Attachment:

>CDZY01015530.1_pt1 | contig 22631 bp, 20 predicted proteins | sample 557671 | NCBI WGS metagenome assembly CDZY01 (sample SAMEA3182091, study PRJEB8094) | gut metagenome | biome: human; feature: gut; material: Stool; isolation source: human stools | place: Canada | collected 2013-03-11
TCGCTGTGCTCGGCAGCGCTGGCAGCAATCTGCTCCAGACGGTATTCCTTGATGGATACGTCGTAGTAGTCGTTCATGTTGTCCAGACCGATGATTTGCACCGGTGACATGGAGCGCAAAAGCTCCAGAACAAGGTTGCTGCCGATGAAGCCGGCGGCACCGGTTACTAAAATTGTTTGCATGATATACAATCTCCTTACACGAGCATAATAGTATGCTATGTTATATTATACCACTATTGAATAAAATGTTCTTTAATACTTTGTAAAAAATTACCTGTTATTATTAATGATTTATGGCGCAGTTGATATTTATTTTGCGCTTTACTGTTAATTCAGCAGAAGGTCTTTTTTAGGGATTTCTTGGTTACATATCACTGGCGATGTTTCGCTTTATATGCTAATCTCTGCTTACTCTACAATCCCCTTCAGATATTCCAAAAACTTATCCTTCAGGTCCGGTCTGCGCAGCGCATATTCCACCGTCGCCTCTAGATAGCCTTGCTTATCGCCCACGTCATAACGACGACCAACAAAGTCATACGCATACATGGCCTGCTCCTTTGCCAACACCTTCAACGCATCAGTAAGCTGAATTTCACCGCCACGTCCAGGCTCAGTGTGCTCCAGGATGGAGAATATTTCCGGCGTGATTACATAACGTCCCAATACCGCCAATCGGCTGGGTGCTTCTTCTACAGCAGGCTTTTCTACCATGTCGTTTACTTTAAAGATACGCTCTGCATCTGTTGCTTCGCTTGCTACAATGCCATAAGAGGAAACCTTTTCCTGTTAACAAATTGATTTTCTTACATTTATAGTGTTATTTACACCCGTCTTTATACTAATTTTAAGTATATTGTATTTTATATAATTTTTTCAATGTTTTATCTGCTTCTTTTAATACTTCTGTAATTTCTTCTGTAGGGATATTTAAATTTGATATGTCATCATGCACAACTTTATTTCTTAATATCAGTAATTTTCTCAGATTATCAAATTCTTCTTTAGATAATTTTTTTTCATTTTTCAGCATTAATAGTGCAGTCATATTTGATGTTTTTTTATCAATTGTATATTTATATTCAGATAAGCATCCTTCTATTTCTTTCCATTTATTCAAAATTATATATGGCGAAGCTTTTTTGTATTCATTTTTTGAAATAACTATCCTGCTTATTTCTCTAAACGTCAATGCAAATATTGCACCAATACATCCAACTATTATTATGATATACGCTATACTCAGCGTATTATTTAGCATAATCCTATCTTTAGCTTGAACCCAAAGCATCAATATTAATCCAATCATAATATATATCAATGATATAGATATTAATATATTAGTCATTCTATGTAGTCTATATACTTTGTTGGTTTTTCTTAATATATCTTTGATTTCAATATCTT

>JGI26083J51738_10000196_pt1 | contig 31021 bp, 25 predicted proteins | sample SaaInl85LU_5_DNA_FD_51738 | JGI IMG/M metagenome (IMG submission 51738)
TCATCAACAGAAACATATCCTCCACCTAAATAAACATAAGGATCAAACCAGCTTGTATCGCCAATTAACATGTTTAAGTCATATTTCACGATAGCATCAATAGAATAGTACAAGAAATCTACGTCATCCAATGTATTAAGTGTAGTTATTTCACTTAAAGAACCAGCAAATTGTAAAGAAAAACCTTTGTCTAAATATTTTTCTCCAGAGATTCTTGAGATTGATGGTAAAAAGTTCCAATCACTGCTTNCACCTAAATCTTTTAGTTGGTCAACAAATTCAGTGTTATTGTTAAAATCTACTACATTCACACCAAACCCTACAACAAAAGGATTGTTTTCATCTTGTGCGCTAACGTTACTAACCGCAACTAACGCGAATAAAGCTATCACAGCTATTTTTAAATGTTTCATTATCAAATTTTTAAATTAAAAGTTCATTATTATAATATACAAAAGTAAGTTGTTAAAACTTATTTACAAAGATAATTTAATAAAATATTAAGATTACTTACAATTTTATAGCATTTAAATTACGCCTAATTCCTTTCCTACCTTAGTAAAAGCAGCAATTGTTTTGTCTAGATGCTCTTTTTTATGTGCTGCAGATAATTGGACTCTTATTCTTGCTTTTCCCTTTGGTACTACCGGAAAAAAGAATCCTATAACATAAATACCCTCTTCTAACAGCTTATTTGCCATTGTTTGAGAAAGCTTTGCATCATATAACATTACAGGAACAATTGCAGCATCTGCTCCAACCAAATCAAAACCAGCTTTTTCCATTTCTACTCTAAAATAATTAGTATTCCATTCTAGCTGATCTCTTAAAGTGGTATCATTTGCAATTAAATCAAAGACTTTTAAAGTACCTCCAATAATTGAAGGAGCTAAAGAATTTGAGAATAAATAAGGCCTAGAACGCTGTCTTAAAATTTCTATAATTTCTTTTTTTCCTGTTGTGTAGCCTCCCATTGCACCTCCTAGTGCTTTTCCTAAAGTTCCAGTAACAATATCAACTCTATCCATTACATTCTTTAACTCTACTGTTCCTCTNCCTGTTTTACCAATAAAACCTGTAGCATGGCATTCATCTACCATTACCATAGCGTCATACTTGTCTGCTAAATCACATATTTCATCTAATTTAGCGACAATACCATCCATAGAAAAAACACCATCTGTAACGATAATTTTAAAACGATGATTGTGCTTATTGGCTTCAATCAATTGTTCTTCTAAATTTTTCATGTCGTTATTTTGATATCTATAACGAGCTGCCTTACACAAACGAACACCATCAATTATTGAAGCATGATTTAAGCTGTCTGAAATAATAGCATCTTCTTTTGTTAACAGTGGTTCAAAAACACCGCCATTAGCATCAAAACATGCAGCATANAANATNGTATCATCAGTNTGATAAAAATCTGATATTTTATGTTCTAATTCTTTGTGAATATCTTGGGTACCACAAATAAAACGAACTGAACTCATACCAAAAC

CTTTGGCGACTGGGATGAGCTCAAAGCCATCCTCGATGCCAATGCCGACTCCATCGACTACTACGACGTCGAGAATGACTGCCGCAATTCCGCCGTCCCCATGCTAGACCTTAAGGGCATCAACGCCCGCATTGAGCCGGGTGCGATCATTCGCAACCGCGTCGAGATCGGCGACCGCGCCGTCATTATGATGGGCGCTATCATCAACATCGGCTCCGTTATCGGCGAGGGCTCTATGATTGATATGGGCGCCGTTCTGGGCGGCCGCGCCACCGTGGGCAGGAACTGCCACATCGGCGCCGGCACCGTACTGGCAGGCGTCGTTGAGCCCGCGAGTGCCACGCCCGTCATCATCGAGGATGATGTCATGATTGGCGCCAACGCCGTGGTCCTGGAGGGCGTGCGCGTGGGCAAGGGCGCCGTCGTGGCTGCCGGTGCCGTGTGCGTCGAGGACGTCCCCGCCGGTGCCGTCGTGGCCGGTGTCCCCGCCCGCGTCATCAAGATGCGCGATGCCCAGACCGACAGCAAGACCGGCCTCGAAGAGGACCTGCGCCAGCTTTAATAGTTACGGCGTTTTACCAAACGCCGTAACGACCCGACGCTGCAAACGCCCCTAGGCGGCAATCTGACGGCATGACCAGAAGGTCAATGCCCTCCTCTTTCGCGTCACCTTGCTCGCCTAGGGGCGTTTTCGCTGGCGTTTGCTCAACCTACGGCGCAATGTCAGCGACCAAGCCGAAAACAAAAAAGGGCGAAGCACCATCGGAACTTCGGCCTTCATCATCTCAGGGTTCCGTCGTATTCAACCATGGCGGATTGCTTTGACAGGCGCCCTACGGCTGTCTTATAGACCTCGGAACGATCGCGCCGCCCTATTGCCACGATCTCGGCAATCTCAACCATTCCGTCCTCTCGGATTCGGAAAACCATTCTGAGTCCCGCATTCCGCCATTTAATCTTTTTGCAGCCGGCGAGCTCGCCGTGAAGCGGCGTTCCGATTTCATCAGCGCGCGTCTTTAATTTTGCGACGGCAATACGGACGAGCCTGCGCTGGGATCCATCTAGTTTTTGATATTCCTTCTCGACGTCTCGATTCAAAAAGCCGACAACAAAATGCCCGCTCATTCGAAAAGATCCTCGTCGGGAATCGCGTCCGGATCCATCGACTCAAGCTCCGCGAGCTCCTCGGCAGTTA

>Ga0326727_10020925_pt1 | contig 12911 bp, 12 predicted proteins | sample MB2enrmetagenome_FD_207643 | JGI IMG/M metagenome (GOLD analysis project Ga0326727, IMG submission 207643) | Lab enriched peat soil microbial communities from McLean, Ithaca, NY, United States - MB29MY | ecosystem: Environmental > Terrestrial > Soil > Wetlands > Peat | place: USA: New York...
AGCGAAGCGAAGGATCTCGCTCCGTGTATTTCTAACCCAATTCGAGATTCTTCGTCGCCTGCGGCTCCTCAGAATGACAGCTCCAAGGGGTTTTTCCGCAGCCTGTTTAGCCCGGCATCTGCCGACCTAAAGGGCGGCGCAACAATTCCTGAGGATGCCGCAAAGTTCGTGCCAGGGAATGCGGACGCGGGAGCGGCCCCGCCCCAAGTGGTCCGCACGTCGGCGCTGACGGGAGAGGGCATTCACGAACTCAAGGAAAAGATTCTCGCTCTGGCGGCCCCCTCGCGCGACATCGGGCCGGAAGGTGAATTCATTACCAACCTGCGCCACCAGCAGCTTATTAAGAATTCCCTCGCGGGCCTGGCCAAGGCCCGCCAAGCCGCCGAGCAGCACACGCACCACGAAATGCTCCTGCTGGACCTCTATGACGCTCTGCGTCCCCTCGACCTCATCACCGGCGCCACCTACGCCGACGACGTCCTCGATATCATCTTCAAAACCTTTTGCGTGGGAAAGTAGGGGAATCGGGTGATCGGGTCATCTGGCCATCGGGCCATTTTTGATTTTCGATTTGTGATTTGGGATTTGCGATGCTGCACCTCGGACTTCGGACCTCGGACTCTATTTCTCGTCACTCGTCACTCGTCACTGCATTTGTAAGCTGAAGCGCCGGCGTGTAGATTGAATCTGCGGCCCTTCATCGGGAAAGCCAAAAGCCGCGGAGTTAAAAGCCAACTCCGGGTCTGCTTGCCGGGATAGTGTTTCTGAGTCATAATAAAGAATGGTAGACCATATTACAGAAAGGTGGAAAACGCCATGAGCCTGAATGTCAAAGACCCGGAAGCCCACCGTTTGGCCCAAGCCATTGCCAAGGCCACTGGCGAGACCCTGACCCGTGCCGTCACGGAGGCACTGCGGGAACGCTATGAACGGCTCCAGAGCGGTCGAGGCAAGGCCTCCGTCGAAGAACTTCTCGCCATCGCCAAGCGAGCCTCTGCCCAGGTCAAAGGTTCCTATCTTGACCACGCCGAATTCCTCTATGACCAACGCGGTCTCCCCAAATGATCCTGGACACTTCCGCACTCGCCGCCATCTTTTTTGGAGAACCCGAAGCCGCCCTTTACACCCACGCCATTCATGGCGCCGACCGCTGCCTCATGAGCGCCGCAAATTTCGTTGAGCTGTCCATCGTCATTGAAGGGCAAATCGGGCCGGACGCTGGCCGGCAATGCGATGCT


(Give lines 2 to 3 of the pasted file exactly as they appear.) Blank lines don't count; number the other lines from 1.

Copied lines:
TCGCTGTGCTCGGCAGCGCTGGCAGCAATCTGCTCCAGACGGTATTCCTTGATGGATACGTCGTAGTAGTCGTTCATGTTGTCCAGACCGATGATTTGCACCGGTGACATGGAGCGCAAAAGCTCCAGAACAAGGTTGCTGCCGATGAAGCCGGCGGCACCGGTTACTAAAATTGTTTGCATGATATACAATCTCCTTACACGAGCATAATAGTATGCTATGTTATATTATACCACTATTGAATAAAATGTTCTTTAATACTTTGTAAAAAATTACCTGTTATTATTAATGATTTATGGCGCAGTTGATATTTATTTTGCGCTTTACTGTTAATTCAGCAGAAGGTCTTTTTTAGGGATTTCTTGGTTACATATCACTGGCGATGTTTCGCTTTATATGCTAATCTCTGCTTACTCTACAATCCCCTTCAGATATTCCAAAAACTTATCCTTCAGGTCCGGTCTGCGCAGCGCATATTCCACCGTCGCCTCTAGATAGCCTTGCTTATCGCCCACGTCATAACGACGACCAACAAAGTCATACGCATACATGGCCTGCTCCTTTGCCAACACCTTCAACGCATCAGTAAGCTGAATTTCACCGCCACGTCCAGGCTCAGTGTGCTCCAGGATGGAGAATATTTCCGGCGTGATTACATAACGTCCCAATACCGCCAATCGGCTGGGTGCTTCTTCTACAGCAGGCTTTTCTACCATGTCGTTTACTTTAAAGATACGCTCTGCATCTGTTGCTTCGCTTGCTACAATGCCATAAGAGGAAACCTTTTCCTGTTAACAAATTGATTTTCTTACATTTATAGTGTTATTTACACCCGTCTTTATACTAATTTTAAGTATATTGTATTTTATATAATTTTTTCAATGTTTTATCTGCTTCTTTTAATACTTCTGTAATTTCTTCTGTAGGGATATTTAAATTTGATATGTCATCATGCACAACTTTATTTCTTAATATCAGTAATTTTCTCAGATTATCAAATTCTTCTTTAGATAATTTTTTTTCATTTTTCAGCATTAATAGTGCAGTCATATTTGATGTTTTTTTATCAATTGTATATTTATATTCAGATAAGCATCCTTCTATTTCTTTCCATTTATTCAAAATTATATATGGCGAAGCTTTTTTGTATTCATTTTTTGAAATAACTATCCTGCTTATTTCTCTAAACGTCAATGCAAATATTGCACCAATACATCCAACTATTATTATGATATACGCTATACTCAGCGTATTATTTAGCATAATCCTATCTTTAGCTTGAACCCAAAGCATCAATATTAATCCAATCATAATATATATCAATGATATAGATATTAATATATTAGTCATTCTATGTAGTCTATATACTTTGTTGGTTTTTCTTAATATATCTTTGATTTCAATATCTT

>JGI26083J51738_10000196_pt1 | contig 31021 bp, 25 predicted proteins | sample SaaInl85LU_5_DNA_FD_51738 | JGI IMG/M metagenome (IMG submission 51738)